Practically all modern definitions of war rule out that individuals can wage war. They conceive of war as a certain kind of conflict between groups. In fact, many definitions even restrict the term “war” to sustained armed conflicts between states. Instead of taking such definitions as points of departure, the article starts from scratch. I first explain what an explication of the concept of “war” should achieve. I then introduce the fundamental, and frequently overlooked, distinction between war as an historical (...) event and war as an action. It is war as action—which, unlike events, can be right or wrong—that I explicate. Testing our linguistic intuitions with different examples of conflict I isolate several criteria that a war proper has to fulfill and try to demonstrate that not only collectives but individuals, too, can wage war. In conclusion I examine alternative definitions of war and show that in comparison to them mine fares rather well. (shrink)
In this paper, we compare several cut-free sequent systems for propositional intuitionistic logic Intwith respect to polynomial simulations. Such calculi can be divided into two classes, namely single-succedent calculi (like Gentzen's LJ) and multi-succedent calculi. We show that the latter allow for more compact proofs than the former. Moreover, for some classes of formulae, the same is true if proofs in single-succedent calculi are directed acyclic graphs (dags) instead of trees. Additionally, we investigate the effect of weakening rules on the (...) structure and length of dag proofs.The second topic of this paper is the effect of different embeddings from Int to S4. We select two different embeddings from the literature and show that translated (propositional) intuitionistic formulae have sometimes exponentially shorter minimal proofs in a cut-free Gentzen system for S4than the original formula in a cut-free single-succedent Gentzen system for Int. Moreover, the length and the structure of proofs of translated formulae crucially depend on the chosen embedding. (shrink)
With Carl Gegenbaur and Ernst Haeckel, inspiredby Darwin and the cell theory, comparativeanatomy and embryology became established andflourished in Jena. This tradition wascontinued and developed further with new ideasand methods devised by some of Haeckelsstudents. This first period of innovative workin evolutionary morphology was followed byperiods of crisis and even a disintegration ofthe discipline in the early twentieth century.This stagnation was caused by a lack ofinterest among morphologists in Mendeliangenetics, and uncertainty about the mechanismsof evolution. Idealistic morphology was stillinfluental in (...) Germany, which prevented a fullappreciation of the importance of Darwinstheory of natural selection for comparativemorphology. Evolutionary morphology andembryology failed to contribute significantlyto the modern synthesis of evolutionarybiology, thereby probably delaying theintegration of developmental biology intomodern evolutionary biology. However, Haeckelsstudent Oscar Hertwig, as well as Victor Franzand Alexej N. Sewertzoff from a youngergeneration, all tried to forge their ownsynthetic approaches in which (inspired byHaeckels work) embryology played an importantrole. Important for all three researchers wereattempts to refine, and sometimes redefine, thebiogenetic law, and to find new scientificexplanations for it (and for the manyexceptions to it). Their research was latermore or less forgotten, and had littleinfluence on the architects of the modernsynthesis. As the relationship betweenevolutionary and developmental biology is nowagain rising in importance in the form ofEvo-Devo, we would like to draw attention tohow this earlier research tradition grappledwith similar questions to those now on theagenda, albeit from sometimes quite differentperspectives. (shrink)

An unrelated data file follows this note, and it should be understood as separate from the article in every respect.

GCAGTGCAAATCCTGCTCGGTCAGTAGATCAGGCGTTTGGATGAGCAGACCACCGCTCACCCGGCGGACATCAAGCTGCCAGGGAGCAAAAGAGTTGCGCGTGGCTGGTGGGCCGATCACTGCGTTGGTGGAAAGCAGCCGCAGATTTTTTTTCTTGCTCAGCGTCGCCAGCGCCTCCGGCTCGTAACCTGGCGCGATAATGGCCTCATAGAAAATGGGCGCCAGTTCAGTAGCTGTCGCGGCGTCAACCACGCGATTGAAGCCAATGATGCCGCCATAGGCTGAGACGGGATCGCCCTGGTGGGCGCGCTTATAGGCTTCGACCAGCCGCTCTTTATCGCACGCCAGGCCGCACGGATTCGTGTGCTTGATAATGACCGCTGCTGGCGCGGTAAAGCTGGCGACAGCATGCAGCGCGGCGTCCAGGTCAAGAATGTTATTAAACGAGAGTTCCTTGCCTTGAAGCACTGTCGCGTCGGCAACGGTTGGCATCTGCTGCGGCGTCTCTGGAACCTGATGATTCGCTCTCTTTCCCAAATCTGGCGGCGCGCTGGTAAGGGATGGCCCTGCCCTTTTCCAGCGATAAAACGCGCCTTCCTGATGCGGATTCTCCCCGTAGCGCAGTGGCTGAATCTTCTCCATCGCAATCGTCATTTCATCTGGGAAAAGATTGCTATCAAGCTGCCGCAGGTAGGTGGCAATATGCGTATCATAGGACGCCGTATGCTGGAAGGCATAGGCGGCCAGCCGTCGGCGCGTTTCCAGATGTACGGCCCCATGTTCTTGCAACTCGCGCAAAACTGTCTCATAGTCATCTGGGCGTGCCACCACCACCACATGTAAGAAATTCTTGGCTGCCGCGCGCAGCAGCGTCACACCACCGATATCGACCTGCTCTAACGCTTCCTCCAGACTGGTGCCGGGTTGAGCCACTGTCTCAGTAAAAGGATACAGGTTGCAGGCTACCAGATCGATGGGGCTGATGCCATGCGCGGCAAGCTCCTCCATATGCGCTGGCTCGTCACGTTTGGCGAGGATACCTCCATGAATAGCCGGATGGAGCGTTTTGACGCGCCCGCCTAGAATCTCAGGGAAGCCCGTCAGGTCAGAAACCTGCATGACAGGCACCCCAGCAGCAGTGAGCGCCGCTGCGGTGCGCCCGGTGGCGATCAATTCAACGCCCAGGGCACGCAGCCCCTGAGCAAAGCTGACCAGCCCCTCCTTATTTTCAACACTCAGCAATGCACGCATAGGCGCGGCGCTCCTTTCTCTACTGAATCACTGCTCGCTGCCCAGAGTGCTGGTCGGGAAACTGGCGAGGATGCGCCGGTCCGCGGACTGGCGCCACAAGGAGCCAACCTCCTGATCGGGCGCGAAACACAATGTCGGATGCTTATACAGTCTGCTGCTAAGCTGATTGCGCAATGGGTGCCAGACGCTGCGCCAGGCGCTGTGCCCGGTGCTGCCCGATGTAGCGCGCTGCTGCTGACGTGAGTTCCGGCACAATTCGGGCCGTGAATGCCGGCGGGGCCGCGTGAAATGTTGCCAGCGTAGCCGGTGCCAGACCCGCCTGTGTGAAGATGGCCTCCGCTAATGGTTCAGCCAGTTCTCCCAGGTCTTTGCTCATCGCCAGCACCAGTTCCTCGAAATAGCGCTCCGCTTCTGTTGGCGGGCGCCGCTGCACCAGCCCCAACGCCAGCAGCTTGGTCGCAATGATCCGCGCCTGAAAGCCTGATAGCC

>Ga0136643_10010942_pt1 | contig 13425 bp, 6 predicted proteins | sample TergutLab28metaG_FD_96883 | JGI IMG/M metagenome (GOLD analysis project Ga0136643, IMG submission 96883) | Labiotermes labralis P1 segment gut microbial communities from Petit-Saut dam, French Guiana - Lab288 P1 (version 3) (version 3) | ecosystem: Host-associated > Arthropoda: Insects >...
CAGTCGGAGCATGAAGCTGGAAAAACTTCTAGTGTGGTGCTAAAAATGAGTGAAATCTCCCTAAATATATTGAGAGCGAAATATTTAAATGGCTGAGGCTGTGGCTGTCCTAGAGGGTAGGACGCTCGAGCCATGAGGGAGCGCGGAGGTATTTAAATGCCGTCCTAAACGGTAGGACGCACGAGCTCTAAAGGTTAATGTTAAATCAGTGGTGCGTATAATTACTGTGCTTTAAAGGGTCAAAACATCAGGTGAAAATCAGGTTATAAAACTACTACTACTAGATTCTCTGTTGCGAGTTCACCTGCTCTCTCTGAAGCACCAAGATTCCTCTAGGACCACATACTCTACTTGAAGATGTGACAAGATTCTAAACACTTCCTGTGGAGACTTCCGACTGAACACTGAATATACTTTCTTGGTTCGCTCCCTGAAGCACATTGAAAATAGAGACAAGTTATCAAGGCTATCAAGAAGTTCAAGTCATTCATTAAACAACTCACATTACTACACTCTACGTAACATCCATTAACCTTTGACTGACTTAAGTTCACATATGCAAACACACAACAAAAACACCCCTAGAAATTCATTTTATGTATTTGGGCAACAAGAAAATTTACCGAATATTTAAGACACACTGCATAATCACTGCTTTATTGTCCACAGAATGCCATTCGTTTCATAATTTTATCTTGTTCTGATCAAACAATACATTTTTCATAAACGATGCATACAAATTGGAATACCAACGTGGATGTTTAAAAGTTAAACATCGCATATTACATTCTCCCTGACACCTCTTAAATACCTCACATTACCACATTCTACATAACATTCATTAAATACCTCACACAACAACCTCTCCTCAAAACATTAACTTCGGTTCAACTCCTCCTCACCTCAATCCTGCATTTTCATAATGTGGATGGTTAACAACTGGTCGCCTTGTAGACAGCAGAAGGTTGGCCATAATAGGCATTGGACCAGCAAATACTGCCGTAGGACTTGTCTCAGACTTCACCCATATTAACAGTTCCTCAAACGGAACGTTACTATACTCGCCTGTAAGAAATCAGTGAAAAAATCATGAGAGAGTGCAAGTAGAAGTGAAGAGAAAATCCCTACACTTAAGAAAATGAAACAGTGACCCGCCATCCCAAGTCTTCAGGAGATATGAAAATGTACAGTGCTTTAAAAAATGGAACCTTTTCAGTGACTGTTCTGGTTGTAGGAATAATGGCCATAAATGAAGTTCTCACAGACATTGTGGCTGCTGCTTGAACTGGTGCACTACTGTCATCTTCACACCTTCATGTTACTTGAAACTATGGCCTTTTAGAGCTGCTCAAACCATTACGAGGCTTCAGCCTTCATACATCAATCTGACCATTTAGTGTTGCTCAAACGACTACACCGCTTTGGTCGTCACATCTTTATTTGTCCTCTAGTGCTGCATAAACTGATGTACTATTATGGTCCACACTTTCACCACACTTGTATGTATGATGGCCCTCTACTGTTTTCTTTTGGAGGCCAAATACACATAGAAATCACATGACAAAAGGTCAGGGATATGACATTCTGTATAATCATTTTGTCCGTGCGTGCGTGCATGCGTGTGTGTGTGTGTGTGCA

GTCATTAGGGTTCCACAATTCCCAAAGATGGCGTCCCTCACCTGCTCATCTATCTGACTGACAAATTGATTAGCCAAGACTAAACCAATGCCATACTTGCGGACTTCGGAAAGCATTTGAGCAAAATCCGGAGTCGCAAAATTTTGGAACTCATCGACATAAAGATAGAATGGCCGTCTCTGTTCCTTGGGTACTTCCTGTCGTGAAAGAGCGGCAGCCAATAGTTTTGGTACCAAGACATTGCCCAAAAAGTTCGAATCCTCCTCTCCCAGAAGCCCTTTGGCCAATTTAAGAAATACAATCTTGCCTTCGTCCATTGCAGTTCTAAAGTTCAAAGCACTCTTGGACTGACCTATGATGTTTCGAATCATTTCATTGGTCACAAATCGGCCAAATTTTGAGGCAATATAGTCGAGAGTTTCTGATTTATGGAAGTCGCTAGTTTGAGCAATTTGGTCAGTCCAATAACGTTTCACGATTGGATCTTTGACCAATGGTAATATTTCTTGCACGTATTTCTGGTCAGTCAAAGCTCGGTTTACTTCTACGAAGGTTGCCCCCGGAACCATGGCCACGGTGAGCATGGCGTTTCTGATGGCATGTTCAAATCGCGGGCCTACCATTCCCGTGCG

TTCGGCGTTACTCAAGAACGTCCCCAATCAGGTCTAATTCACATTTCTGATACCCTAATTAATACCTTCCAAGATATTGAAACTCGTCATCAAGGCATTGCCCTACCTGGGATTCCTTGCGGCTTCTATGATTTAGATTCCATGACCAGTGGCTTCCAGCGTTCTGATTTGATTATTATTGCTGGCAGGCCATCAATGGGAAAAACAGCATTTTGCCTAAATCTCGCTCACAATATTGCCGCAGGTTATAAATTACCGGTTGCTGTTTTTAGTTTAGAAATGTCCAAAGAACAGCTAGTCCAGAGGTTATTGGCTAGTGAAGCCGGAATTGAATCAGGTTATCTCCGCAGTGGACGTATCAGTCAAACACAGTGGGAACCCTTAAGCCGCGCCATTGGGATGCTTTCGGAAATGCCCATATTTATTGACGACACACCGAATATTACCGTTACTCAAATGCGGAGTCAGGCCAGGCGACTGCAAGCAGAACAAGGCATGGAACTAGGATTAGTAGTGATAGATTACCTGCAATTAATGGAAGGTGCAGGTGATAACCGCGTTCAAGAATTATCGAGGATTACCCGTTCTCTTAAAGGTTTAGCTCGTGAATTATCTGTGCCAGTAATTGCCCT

Gupta-Belnap-style circular definitions use all real numbers as possible starting points of revision sequences. In that sense they are boldface definitions. We discuss lightface versions of circular definitions and boldface versions of inductive definitions.
Jürgen Habermas seeks to defend the Enlightenment and with it an ëmphatical", üncurtailed¨conception of reason against the post-modern critique of reason on the one hand, and against so-called scientism (which would include critical rationalism and the greater part of analytical philosophy) on the other. His objection to the former is that it is self-contradictory and politically defeatist; his objection to the latter is that, thanks to a standard of rationality derived from the natural sciences or from Weber's concept of purposive (...) rationality, it leaves normative questions to irrational decisions. Habermas wants to offer an alternative, trying to develop a theory of communicative action that can clarify the normative foundations of a critical theory of society as well as provide a fruitful theoretical framework for empirical social research. -/- This study is a comprehensive and detailed analysis and sustained critique of Habermas' philosophical system since his pragmatist turn in the seventies. It clearly and precisely depicts Habermas' long chain of arguments leading from an analysis of speech acts to a discourse theory of law and the democratic constitutional state. Along the way the study examines, among other things, Habermas' theory of communicative action, transcendental and universal pragmatics and the argument from "performative contradictions", discourse ethics, the consensus theory of truth, Habermas' ideas on developmental psychology, communicative pathologies and social evolution, his theory of social order, the analysis of the tensions between system and lifeworld, his theory of modernity, and his theory of deliberative democracy. For all Habermas students this study will prove indispensable. (shrink)
In this paper, we consider three different search strategies for a cut-free sequent system formalizing orthologic, and estimate the respective search spaces. Applying backward search, there are classes of formulae for which both the minimal proof length and the search space are exponential. In a combined forward and backward approach, all proofs are polynomial, but the potential search space remains exponential. Using a forward strategy, the potential search space becomes polynomial yielding a polynomial decision procedure for orthologic and the word (...) problem for free ortholattices. (shrink)